50 years ago today: Bing Crosby, workers’ strikes and a fine for deserting a cat
In the first of a new archive series we take a look at the news that made The Irish Times this day 50 years ago - Oct 13th 1965
Mr Bing Crosby with his horse, Dominion Day, at the Curragh. Photograph: The Irish Times
Bing Crosby’s “coincidental” meeting with the mayor of Galway at Dublin Airport made the lead on the front page of The Irish Times on Oct 13th 1965, as the American singer started a three-day holiday here with his wife Kathy. Writing that it was “the kind of coincidences which are not quite coincidences” the unbylined Irish Times reporter went on to outline how during a television interview a friend came up to tell the singer that “the Customs wished to know whether he had a licence for his guns”. He did and produced a Spanish licence to prove it, explaining that the three 20 gauge shotguns were for “hunting partridge, pheasent and that kind of thing.”
Elsewhere on the front page, several members of the Irish Telephonists Association, against whom the department of Posts and Telegraphs recently obtained an injunction restraining them from picketing, resumed picketing duty. The bottom of page one heralded the case of “”Eight star soccer players banned from the game for life by the Soviet Soccer Federation because of systematic drunkeness.” A story that ran originally in the New York Times, the article outlined the efforts of the Soviets to curb drunkenness by “sending drunks to special institutions for treatment and compulsory labour”.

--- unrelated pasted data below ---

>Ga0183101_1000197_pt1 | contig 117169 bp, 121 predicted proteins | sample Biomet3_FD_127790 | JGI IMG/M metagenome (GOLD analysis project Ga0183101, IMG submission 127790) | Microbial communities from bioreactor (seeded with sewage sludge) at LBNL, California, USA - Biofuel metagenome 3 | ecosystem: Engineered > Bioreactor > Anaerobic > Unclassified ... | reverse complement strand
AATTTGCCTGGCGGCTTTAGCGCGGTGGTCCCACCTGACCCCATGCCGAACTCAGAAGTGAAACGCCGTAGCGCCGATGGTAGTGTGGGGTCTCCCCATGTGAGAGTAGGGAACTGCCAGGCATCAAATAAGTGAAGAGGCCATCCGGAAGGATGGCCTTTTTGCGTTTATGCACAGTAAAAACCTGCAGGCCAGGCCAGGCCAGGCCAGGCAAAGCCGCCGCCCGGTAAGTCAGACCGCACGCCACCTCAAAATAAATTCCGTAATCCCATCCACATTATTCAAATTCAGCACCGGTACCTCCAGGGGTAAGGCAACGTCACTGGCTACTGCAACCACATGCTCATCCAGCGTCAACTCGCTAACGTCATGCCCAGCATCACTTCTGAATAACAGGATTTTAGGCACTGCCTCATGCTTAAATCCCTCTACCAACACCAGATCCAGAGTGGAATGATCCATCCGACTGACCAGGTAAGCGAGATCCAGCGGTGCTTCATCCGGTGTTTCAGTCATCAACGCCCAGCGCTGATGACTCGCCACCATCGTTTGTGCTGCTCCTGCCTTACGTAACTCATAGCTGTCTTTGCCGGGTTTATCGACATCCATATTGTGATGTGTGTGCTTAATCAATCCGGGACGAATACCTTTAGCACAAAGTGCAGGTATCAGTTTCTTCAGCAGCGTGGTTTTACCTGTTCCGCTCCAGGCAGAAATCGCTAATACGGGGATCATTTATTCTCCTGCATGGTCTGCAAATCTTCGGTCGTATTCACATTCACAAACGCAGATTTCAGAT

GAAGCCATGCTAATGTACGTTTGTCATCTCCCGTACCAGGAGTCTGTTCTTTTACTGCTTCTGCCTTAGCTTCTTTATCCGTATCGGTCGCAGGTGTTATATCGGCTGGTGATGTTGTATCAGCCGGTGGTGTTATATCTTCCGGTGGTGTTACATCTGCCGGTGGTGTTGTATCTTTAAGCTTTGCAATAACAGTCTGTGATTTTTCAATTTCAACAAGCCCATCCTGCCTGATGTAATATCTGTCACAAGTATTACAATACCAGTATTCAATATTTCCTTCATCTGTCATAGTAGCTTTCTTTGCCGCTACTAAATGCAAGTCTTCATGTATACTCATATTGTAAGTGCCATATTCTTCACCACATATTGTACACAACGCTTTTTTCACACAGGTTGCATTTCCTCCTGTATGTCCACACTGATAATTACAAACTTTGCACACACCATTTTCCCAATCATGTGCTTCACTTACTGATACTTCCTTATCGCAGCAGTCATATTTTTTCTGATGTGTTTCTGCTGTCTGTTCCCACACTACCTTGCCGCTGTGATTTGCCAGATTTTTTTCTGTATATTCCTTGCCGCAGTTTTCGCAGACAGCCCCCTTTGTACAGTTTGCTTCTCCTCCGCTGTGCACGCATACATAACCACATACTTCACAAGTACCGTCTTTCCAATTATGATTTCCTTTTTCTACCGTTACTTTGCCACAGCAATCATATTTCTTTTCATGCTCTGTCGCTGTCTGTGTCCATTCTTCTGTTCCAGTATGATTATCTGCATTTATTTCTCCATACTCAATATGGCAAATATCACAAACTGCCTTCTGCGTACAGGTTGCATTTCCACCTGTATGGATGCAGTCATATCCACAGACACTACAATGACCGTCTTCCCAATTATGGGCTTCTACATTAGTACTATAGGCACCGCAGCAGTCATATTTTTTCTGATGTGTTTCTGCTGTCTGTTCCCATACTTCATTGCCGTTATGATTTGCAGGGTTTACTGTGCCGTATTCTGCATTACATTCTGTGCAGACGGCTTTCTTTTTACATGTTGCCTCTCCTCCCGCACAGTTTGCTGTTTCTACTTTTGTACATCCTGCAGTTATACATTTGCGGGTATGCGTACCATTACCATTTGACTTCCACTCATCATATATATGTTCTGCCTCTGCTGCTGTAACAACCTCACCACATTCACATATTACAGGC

At home, it was a disastrous year for beet farmers, according to a report on page six, again by an unbylined Irish Times reporter, who wrote that there was “gloom among beet farmers.” Mr Bernard O’Neill, then chairman of the Irish Sugar Beet Growers association, added that “the season had also been disastrous for pea growers.”
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Page seven of that edition published the strange tale of an English couple who were fined for deserting their cat and three goldfish when they moved house while an Irish husband went to Limerick Circuit Court to claim the £125 pools prize his wife had won “under the nom-de-plume Bingo”. The court decided that the man should receive £25, leaving the remaining £100 to his wife.
Advertising was healthy in quantity throughout the paper that day, although the marketing of Powers Gin, Carroll’s Cigarettes, Haig Whiskey, President cigarettes and the latest “economical” fan heaters didn’t promote such a healthy lifestyle. You could, however, earn a 4 per cent tax rate on investments from the EBS, a building society with assets over £11,000,000, their front page ad usefully explained.
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